# How to add a point and drag it into position in a 3D plot?

I have some plotted points and I would like to add new points and be able to drag a pre-existing or added point using my mouse. After I am satisfied with the new plot, I would like to extract the coordinates of the points. Adding new points is not as important as being able to drag points already present.

Any ideas?.

pt = List @@@ ColorData["ThermometerColors"] /@ Subdivide[50];
Show[ListPointPlot3D[pt, BoxRatios -> {1, 1, 1}, ImageSize -> Medium,
PlotStyle -> {Red, PointSize[0.015]},
AxesLabel -> {"Red", "Green", "Blue"}] /.
Point[x_] :> {Tooltip[Point[#], #] & /@ x}, Graphics3D@Line@pt]


Points are taken from

I have edited points manually and I have got this plot which is more or less what I want, but I would prefer a smoother curve.

My ultimate goal is to get more blue and red at the end points and keep middle as "ThermometerColors"

• Do you always expect your points to define a plane? If so, this problem is tractable. If not, the 2D motion of your mouse cannot easily be correlated with a 3D motion. – b3m2a1 Dec 17 '17 at 1:23
• related/relevant: How can locators be added to the points on a 3D grid? – kglr Dec 17 '17 at 1:34
• @b3m2a1 yes, points define a plane – OkkesDulgerci Dec 17 '17 at 1:42
• Your example data actually doesn't define one, interestingly. I'll provide a partial answer to the no plane case and see if it works well enough for you. – b3m2a1 Dec 17 '17 at 1:43

This is not a complete answer (nor a robust one, likely), but here's one option (basic method stolen from @Heike's answer here).

Some notes on adding new points:

1. For adding points, I used a right-click event so as not to interfere with the built-in pan/zoom/rotate for Graphics3D (I'm sure there's an obvious "nicer" way to do this, but this works for now).

2. As @b3m2a1 noted, it's not really an easy thing to pick out a particular point in the 3D space with the mouse position. MousePosition["Graphics3DBoxIntercepts"] can give us the endpoints of the line of points a single mouse click could potentially map to (as shown in this answer), but one would still have to give the program the desired "depth" somehow. However, since we are able to move the points after the fact, we can simply choose the "front" coordinate of MousePosition["Graphics3DBoxIntercepts"] and adjust as necessary. (Again, probably not optimal, but the best I can think of at the moment.)

3. The points can only be added to the ends of the curve at the moment (the Setter at the bottom determines which end).

initpts = List @@@ ColorData["ThermometerColors"] /@ Subdivide[50];

DynamicModule[
{pts = initpts,
current,
icurrent,
prepending = False,
newpt
},

Column[{
EventHandler[
Graphics3D[{
EventHandler[
Dynamic@{
{PointSize[0.015],
Red,
Tooltip[Point[#], #] & /@ pts},
Line[pts]
},
{
"MouseDown" :> (

current =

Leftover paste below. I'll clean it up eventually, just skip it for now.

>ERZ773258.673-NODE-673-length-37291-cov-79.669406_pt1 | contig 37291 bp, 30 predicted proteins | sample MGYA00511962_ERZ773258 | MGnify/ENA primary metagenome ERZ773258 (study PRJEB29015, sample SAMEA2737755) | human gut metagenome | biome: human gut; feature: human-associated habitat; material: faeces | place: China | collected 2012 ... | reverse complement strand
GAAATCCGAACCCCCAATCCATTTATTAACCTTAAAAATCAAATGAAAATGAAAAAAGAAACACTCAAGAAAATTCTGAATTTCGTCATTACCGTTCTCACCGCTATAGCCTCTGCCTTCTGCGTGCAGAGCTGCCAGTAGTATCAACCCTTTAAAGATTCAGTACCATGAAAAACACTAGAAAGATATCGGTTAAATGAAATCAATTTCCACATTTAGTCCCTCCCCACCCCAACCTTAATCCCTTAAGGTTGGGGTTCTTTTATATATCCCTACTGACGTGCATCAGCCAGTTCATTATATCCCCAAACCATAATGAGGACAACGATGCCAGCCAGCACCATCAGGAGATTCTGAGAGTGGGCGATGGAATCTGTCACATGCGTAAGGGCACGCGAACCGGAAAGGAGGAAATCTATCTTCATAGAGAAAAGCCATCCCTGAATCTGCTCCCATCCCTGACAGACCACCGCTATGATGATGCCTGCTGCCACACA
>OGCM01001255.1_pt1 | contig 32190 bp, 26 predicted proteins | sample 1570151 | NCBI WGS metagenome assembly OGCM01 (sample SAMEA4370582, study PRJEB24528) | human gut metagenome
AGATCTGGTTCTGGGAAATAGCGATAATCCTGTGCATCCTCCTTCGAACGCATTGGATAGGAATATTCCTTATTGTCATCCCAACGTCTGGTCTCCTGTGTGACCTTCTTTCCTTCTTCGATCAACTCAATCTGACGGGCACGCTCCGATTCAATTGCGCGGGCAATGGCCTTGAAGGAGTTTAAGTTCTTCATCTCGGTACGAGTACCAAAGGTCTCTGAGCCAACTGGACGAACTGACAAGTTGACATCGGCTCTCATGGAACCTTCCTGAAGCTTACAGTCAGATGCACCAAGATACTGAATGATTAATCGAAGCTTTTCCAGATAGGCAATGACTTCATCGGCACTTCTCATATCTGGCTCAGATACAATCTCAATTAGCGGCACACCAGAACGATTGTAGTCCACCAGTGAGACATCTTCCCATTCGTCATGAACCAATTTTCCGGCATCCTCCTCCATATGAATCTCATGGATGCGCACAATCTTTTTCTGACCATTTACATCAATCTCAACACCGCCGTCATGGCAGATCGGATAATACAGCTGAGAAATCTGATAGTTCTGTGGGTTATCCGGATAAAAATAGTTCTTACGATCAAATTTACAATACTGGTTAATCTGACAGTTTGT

Nearest[pts, MousePosition["Graphics3DBoxIntercepts"]][[1,
1]];
icurrent = First@Flatten@Position[pts, current]),
"MouseDragged" :> (

pts[[icurrent]] = (#[[2]] +
Projection[
current - #[[2]], #[[1]] - #[[2]]]) &@(MousePosition[
"Graphics3DBoxIntercepts"])
)
}
]
},
ImageSize -> {400, Automatic},
Axes -> True,
AxesLabel -> {"Red", "Green", "Blue"}
],
{{"MouseClicked", 2} :> (
newpt = First@MousePosition["Graphics3DBoxIntercepts"];
If[
prepending,
PrependTo[pts, newpt],
AppendTo[pts, newpt]
]
)}
],
Row@{Setter[Dynamic[prepending], True, "Prepend new points"],
Setter[Dynamic[prepending], False, "Append new points"]},
OpenerView[{"Current Points", Dynamic@pts}]
}]
]


• Thank you all, problem is harder than I thought but your codes helped me a lot. – OkkesDulgerci Dec 17 '17 at 16:47

Here's a way to make a locator pane that allows you to move your points in the plane of the current ViewMatrix:

pt = List @@@ ColorData["ThermometerColors"] /@ Subdivide[50];
transf =
{{1.1, 0.4, 0., -0.8}, {-0.2, 0.5, 1., -0.7}, {-0.4,
1., -0.5, 3.4}, {0., 0., 0., 1.}};
proj =
{{2.2, 0., 0.5, 0.}, {0., 2.2, 0.5, 0.}, {0., 0.,
4.3, -13.8}, {0., 0., 1., 0.}};

Column@{
Graphics3D[
{
{Red, Point[Dynamic[pt]]},
Line@Dynamic[pt]
},
ViewMatrix -> Dynamic[{transf, proj}],
ImageSize -> Large
],
Dynamic[
With[{tf = transf[[;; 3, ;; 3]],
inv = Inverse[transf[[;; 3, ;; 3]]]},
Graphics[
{
Line[Dynamic[Transpose[tf.Transpose[pt]][[All, ;; 2]]]],
{Red,
Point[Dynamic[Transpose[tf.Transpose[pt]][[All, ;; 2]]]]},
Table[
With[{i = i},
Locator[
Dynamic[
Dot[tf, pt[[i]]][[;; 2]],
Function[pt[[i]] = inv.Append[#, 0]]
],
None
]
],
{i, Length@pt}
]
}
]
]
]
}


It really emphasizes how tricky the concept of a 2D motion in a 3D space can be.

These 2D motions appear one way, but rotation of the 3D object shows that the true motion can be very different from the apparent one.

If your points define a plane, simply find the transformation that rotates this plane to the xy plane and have your locators live there. Then, obviously, when setting values apply the inverse of this transformation.